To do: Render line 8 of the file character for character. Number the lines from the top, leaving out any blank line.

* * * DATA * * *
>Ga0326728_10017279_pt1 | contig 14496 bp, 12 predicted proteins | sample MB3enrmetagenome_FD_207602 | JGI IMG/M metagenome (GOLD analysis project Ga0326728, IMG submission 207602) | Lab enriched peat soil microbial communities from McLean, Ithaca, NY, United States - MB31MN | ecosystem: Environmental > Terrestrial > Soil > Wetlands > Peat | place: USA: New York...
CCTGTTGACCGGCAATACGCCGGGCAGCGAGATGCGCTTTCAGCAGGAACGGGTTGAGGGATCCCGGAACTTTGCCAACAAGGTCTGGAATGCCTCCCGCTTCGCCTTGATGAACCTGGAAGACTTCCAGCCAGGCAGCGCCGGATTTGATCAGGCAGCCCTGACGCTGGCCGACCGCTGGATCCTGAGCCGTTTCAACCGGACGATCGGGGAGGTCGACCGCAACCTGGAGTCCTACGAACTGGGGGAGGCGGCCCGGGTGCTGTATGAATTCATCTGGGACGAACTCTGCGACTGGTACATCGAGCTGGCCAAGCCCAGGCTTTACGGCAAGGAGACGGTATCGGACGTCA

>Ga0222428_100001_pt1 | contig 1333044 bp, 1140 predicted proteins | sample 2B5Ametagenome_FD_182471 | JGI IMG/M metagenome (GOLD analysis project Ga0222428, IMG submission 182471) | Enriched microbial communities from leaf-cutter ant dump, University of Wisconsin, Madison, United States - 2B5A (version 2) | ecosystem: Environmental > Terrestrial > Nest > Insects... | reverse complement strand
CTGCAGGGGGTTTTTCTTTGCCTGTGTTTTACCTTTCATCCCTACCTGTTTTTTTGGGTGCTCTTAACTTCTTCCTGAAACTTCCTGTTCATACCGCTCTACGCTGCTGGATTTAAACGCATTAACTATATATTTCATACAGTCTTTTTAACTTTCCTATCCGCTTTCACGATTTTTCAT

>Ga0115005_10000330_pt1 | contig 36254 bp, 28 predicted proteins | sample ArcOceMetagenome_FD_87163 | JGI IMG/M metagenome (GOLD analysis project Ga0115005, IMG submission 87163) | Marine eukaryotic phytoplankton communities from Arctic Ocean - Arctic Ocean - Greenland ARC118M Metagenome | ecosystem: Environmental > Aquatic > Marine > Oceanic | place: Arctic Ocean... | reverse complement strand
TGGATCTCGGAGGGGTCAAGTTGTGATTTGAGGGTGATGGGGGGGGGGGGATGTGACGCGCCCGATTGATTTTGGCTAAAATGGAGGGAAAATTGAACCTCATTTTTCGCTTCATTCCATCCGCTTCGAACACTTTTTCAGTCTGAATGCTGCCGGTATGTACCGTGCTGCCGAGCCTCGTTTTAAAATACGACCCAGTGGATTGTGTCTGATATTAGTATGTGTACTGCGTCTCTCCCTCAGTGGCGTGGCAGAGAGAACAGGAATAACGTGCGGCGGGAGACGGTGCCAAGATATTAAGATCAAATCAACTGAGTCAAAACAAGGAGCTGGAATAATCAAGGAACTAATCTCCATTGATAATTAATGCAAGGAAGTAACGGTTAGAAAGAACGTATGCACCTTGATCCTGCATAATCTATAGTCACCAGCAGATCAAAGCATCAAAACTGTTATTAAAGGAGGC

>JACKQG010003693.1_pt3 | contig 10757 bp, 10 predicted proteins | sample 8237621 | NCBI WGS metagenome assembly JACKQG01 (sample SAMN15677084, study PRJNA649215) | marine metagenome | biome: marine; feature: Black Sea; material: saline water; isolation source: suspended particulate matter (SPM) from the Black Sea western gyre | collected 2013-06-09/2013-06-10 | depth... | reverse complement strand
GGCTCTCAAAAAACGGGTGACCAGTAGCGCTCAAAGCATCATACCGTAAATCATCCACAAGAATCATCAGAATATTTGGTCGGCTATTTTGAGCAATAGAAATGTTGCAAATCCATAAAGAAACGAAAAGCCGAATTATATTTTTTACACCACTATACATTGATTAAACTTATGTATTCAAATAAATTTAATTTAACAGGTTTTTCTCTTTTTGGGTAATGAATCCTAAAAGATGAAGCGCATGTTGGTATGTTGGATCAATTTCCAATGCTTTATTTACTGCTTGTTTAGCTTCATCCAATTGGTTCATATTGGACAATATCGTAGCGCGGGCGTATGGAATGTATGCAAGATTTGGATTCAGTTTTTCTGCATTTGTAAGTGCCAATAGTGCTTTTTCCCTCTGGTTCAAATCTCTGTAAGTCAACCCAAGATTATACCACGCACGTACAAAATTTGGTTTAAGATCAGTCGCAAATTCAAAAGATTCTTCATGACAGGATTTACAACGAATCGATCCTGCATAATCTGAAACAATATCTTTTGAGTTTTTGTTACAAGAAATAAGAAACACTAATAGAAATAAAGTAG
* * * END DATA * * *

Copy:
GGCTCTCAAAAAACGGGTGACCAGTAGCGCTCAAAGCATCATACCGTAAATCATCCACAAGAATCATCAGAATATTTGGTCGGCTATTTTGAGCAATAGAAATGTTGCAAATCCATAAAGAAACGAAAAGCCGAATTATATTTTTTACACCACTATACATTGATTAAACTTATGTATTCAAATAAATTTAATTTAACAGGTTTTTCTCTTTTTGGGTAATGAATCCTAAAAGATGAAGCGCATGTTGGTATGTTGGATCAATTTCCAATGCTTTATTTACTGCTTGTTTAGCTTCATCCAATTGGTTCATATTGGACAATATCGTAGCGCGGGCGTATGGAATGTATGCAAGATTTGGATTCAGTTTTTCTGCATTTGTAAGTGCCAATAGTGCTTTTTCCCTCTGGTTCAAATCTCTGTAAGTCAACCCAAGATTATACCACGCACGTACAAAATTTGGTTTAAGATCAGTCGCAAATTCAAAAGATTCTTCATGACAGGATTTACAACGAATCGATCCTGCATAATCTGAAACAATATCTTTTGAGTTTTTGTTACAAGAAATAAGAAACACTAATAGAAATAAAGTAG